4 karmaJoined Dec 2018


Thanks for raising this issue! I agree with some of your points, but I also think things are somewhat more complicated than you suggest.

The comments here suggest that most people have the intuition that a system should not treat individuals differently based only on the colour of their skin. That is a completely reasonable intuition, especially as doing so would be illegal in most contexts. Unfortunately, such a policy can still lead to undesired outcomes. In particular, a system which does not use race can nevertheless end up having differential impacts at the group level, which may also be illegal. (see here; "Disparate impact refers to policies or practices that are facially neutral but have a disproportionately adverse impact on protected classes.")

The first important thing to note here is that, except for one specific purpose (see below), it typically makes little difference whether a protected attribute such as race is explicitly included in a model such as this or not. (In the ProPublica example, it is not). There are enough other things that correlate with race, that it is likely that you can predict it from the rest of the data (probably better than you can predict recidivism in this case).

As a trivial example, one could imagine choosing to release people based only on postal code (zipcode). Such a model does not use race directly, but the input is obviously strongly correlated with race, and could end up having a similar effect as a model which makes predictions using only race. This example is silly because it is so obviously problematic. Unfortunately, with more complex inputs and models, it is not always obvious what combination of inputs might end up being a proxy for something else.

Part of the problem here is that whether or not someone will be re-arrested is extremely difficult to predict (as we would expect, since it may depend on many other things that will happen in the future). The OP wrote that "any unbiased algorithm will have more false positives for blacks, even if it is equally accurate for both races at any given level of risk", but strictly speaking that is not correct. First, I would say that the use of the term "unbiased" here is somewhat tendentious. Bias is a term that is somewhat overloaded in this space, and I expect you mean something more precise. More to the point, however, if we could predict who will be re-arrested with 100% accuracy, then there would be no difference between groups in rates of false positives or accuracy. That being said, it is true that if we cannot achieve 100% accuracy, and there is a difference in base rates, there is an inherent trade-off between being having equal levels of accuracy and equal rates of false negatives / false positives (which is sometimes referred to as equality of odds).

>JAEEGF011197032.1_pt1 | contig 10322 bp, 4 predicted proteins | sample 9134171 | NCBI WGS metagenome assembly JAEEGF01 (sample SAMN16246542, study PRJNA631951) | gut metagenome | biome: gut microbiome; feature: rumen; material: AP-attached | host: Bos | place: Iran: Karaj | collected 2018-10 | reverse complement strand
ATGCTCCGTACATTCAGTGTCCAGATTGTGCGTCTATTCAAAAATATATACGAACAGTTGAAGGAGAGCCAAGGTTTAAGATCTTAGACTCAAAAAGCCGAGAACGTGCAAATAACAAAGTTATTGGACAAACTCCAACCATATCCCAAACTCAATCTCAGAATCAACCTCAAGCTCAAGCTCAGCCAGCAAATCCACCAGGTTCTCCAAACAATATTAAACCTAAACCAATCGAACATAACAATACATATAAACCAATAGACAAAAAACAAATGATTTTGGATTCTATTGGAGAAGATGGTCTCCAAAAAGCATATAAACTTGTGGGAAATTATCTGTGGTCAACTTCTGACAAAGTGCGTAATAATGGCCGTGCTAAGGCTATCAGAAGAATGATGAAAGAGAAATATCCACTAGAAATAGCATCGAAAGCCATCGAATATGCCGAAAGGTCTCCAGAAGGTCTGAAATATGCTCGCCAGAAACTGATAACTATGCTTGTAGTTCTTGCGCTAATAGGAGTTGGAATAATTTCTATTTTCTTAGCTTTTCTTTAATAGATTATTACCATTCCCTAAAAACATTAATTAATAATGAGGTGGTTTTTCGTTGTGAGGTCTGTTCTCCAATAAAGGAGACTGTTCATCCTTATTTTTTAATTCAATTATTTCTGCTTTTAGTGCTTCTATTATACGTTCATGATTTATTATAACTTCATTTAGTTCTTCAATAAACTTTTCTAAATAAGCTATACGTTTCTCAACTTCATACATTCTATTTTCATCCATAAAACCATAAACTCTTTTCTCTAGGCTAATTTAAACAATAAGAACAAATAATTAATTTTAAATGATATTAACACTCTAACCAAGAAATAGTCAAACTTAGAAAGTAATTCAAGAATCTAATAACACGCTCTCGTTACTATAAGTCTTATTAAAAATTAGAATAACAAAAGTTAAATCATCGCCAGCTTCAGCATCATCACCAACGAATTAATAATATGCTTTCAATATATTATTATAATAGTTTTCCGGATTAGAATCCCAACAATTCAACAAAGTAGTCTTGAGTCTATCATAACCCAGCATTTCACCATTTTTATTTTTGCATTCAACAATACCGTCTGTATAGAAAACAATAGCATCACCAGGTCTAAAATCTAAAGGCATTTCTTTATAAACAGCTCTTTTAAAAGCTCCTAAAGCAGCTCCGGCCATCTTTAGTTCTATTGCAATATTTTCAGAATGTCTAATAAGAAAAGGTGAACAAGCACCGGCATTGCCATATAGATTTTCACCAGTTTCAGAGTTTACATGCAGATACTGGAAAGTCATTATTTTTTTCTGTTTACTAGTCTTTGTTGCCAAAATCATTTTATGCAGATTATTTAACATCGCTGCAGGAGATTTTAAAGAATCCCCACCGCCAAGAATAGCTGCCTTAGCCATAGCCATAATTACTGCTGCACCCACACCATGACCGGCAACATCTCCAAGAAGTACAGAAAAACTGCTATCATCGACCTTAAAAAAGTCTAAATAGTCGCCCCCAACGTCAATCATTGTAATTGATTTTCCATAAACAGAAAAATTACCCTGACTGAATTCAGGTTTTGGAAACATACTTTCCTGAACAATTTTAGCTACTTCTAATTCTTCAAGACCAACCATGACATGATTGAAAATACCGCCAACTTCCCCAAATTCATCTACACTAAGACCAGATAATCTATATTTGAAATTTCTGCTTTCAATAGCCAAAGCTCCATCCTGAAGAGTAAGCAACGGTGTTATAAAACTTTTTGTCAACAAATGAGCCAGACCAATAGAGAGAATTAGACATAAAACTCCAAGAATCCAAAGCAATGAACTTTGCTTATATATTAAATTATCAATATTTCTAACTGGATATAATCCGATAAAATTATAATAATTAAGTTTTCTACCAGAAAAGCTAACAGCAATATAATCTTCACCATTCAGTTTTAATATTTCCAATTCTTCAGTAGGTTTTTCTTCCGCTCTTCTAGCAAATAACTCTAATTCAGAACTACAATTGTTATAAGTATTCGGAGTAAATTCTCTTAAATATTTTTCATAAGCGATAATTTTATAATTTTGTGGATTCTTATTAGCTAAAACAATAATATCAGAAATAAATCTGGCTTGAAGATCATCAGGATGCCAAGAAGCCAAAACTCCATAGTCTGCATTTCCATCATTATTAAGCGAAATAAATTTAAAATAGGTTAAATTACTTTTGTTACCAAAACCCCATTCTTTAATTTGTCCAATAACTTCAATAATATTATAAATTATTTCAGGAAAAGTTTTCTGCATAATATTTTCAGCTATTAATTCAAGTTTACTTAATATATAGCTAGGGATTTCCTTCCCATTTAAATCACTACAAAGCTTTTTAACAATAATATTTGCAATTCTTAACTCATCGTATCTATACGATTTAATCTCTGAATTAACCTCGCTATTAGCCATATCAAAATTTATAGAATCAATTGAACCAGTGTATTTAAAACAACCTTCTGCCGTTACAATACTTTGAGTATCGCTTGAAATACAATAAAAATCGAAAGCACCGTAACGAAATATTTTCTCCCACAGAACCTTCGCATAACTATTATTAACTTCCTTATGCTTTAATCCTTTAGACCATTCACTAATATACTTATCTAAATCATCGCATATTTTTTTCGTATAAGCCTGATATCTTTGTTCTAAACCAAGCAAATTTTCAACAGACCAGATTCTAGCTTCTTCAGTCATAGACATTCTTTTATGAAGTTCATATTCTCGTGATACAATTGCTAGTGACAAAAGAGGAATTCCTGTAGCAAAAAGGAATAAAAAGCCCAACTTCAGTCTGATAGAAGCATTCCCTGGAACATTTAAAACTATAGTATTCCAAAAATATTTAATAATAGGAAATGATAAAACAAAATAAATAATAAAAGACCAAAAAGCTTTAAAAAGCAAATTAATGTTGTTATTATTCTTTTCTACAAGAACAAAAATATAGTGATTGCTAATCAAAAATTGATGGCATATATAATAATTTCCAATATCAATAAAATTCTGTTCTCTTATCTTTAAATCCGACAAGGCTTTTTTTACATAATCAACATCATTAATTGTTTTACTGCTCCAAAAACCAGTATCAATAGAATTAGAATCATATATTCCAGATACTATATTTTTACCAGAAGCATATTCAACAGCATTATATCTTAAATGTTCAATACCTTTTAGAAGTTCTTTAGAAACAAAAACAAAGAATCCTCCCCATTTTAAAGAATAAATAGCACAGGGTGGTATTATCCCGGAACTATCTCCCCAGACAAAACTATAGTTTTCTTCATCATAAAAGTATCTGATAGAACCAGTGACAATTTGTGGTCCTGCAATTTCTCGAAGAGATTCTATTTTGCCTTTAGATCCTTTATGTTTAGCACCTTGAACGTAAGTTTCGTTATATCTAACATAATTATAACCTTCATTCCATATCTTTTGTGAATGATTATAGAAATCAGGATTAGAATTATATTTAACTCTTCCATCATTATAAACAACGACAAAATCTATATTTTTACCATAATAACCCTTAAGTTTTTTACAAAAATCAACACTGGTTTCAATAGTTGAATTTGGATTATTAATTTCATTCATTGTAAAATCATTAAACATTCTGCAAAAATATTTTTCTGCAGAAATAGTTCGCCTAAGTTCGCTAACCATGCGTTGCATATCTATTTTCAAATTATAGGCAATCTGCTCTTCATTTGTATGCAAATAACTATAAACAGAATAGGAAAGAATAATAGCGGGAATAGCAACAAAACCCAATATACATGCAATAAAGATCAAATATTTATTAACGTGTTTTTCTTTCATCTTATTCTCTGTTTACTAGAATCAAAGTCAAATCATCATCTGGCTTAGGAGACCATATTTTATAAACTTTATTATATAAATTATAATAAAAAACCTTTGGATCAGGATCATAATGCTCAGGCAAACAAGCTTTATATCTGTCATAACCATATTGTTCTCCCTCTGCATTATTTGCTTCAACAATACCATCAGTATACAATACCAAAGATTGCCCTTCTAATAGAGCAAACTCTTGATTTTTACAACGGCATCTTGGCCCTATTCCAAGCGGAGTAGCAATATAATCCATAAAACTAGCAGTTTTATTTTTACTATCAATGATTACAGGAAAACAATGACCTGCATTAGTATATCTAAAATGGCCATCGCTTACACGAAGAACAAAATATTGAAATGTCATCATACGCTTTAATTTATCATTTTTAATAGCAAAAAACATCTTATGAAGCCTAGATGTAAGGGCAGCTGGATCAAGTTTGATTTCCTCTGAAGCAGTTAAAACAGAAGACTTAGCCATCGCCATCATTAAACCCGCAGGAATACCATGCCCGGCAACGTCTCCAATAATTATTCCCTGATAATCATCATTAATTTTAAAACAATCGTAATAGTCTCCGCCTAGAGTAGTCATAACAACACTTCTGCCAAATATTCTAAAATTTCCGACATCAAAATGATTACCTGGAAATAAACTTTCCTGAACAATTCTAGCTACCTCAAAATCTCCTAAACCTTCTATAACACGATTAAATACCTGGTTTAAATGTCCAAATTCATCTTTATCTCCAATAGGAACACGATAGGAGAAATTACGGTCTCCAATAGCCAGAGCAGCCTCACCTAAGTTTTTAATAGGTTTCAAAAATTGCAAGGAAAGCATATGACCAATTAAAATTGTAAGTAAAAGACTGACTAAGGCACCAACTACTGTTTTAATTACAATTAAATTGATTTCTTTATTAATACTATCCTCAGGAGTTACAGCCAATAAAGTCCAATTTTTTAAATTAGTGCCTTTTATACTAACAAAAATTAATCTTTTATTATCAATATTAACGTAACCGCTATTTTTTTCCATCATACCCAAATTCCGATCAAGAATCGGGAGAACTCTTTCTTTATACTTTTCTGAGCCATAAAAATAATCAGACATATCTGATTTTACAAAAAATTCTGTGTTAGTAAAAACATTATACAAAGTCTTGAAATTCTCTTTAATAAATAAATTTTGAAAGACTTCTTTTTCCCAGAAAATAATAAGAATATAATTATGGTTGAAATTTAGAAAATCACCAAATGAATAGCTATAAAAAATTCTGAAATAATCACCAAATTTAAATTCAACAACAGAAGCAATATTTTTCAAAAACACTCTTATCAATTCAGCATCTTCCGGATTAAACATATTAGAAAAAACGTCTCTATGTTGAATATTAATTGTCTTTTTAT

For example, in the extreme, a system which does not use race, and which supposedly "treats all individuals the same", could end up leading to a decision to always release members of one group, and never release members of another group. Although such a system might be equally accurate for both groups, the mistakes for one group would only be false positives, and mistakes for the other group would only be false negatives, which seems both morally problematic and possibly illegal.

The above example is a caricature, but the example reported on by ProPublica is a less extreme version of it. We can debate the merits of that particular example, but the larger problem is that we can't guarantee we'll obtain an acceptable outcome with a rule like "never let the model use race directly."

Unfortunately, the only way to explicitly balance false negatives and false positives across groups is to include the protected attribute (which is the exception hinted at above). If this information is explicitly included, it is possible to construct a model that will have equal rates of false negatives and false positives across groups. The effect of this, however, (ignoring the 100% accuracy case), will be to have different thresholds for different groups, which can be seen as a form of affirmative action. (As an aside, many people in the US seem strongly opposed to affirmative action on principle, but it seems in general like it might plausibly be given consideration as a possibility, if it can be shown to lead to better outcomes.)

Finally, the details of this example are interesting, but I would say the broader point is also important, namely, that models do in fact pick up on existing biases, and can even exacerbate them. Although there clearly are differences in base rates as highlighted by the OP, there are also clear examples of widespread discrimination in how policing has historically been conducted. Models trained on this data will capture and reproduce these biases. Moreover, given the lack of public understanding in this space, it seems likely that such systems might be deployed and perceived as "objective" or unproblematic, without a full understanding of the trade-offs involved.

While ProPublica's headline definitely suppresses some the complexity involved, the article was highly effective in initiating this debate, and is one of the best known examples of how these problems manifest themselves in practice. I would say that people should know about it, but also be provided with pointers to the subsequent discussion.

There are a number of other issues here, including the difficulty of learning from censored data (wherein we don't know what the outcome would have been for those who were not released), as well as the potential for a single model to prevent us from learning as much as we might from behaviour of many separate judges, but that goes well beyond the scope of the original post.

For more on this, there is a great interactive visualization of the problem here and some more discussion of the underlying technical issues here.